A ride into Chinatown reveals another side of Honolulu’s alluring past. Chinese immigrants first arrived in the 1800s, building this community of family stores twice devastated by fire. Brothels and opium dens proliferated during the Second World War. And in the last decade, this historic area was revitalized by new art galleries, upscale restaurants, boutiques and art nouveau Hawaiian Theater re-opening in 1996. A charming sculpture of young Sun Yat-sen stands in a garden oasis, a reminder that China’s first president was raised here.

Munching flaky egg tarts warm from the bakery, we mingle with locals shopping for produce, fresh fish and herbs in an open street market. After peering at curiosities in shop windows, our explorations conclude with a dim sum lunch of savoury dumplings.

On returning to Diamond Head, our trolley driver explains, “This famous crater’s name originated in the 1700s when British sailors thought calcite crystals covering its slopes were diamonds.” Our plan is to hike to the rim and back, an easy sounding 5.6 kilometres.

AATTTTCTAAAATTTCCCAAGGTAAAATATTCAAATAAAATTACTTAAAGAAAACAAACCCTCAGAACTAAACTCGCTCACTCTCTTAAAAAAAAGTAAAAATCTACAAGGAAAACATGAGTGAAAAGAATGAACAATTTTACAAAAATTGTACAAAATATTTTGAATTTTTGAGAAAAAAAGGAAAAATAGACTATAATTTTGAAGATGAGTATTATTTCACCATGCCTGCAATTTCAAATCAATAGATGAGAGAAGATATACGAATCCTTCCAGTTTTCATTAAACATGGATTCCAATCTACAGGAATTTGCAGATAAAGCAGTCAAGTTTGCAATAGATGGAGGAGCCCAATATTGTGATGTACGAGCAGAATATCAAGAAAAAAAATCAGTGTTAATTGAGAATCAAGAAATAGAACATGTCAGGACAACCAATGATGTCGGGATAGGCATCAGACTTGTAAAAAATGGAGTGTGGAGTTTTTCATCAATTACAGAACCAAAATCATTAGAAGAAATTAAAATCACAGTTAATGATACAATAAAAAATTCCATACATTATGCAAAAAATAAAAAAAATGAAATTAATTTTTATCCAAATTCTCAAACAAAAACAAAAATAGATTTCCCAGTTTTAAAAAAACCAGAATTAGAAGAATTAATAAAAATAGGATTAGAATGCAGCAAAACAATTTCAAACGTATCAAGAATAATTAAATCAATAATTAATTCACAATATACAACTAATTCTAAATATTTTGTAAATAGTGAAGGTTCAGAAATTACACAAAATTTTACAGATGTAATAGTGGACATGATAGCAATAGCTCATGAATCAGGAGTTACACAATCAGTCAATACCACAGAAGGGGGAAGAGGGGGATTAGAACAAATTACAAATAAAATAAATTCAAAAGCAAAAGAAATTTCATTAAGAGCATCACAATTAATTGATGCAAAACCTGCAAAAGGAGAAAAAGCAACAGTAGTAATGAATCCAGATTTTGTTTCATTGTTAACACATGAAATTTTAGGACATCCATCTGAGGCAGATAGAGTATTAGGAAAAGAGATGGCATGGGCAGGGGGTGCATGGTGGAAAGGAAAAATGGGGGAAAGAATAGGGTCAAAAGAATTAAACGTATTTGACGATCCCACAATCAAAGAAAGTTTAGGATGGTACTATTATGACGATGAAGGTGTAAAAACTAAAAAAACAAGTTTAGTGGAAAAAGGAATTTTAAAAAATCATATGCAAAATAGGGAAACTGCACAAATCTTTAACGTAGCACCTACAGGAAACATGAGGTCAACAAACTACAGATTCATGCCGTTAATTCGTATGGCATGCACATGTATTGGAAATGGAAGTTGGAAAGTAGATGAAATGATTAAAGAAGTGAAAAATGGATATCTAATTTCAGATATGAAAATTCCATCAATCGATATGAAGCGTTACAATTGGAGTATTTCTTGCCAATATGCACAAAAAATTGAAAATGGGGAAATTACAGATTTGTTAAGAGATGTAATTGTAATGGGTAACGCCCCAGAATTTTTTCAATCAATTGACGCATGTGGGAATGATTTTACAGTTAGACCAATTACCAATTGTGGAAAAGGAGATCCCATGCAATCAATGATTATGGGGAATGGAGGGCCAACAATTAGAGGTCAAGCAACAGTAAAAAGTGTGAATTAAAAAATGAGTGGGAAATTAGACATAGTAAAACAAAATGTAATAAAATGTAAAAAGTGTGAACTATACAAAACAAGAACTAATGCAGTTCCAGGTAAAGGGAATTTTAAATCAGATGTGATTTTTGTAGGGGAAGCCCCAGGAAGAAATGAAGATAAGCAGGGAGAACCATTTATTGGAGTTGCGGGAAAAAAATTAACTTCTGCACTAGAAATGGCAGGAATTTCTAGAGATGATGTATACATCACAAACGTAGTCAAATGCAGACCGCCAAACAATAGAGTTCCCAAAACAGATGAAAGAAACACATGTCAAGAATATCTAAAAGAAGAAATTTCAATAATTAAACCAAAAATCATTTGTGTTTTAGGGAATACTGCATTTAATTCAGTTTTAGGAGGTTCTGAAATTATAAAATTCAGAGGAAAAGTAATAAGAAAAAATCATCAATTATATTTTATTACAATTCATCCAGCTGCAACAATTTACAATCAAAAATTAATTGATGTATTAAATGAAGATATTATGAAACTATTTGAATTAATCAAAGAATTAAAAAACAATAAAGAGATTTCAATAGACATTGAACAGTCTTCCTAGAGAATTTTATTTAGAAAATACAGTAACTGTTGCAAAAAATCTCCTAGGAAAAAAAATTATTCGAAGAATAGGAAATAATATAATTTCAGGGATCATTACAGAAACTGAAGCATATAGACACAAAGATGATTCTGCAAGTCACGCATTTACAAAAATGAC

Armed with bottled water, sunscreen and hats, a paved path leads us upward to a steep, uneven dirt track following the original 1908 pathway to artillery placements. Switch-backing to a 74-step stairway, we continue climbing, passing through a dimly lit, narrow 68-metre tunnel. Puffing, sweating and guzzling water up 99 more steep steps, we rest at a panoramic lookout before gasping up one last staircase of 54 spiralling steps. Thankfully, it replaced an earlier ladder! Finally emerging through a small gunnery opening, superb vistas of Waikiki appear below. Local shave-ice treats back at the trailhead reward this hardy trek.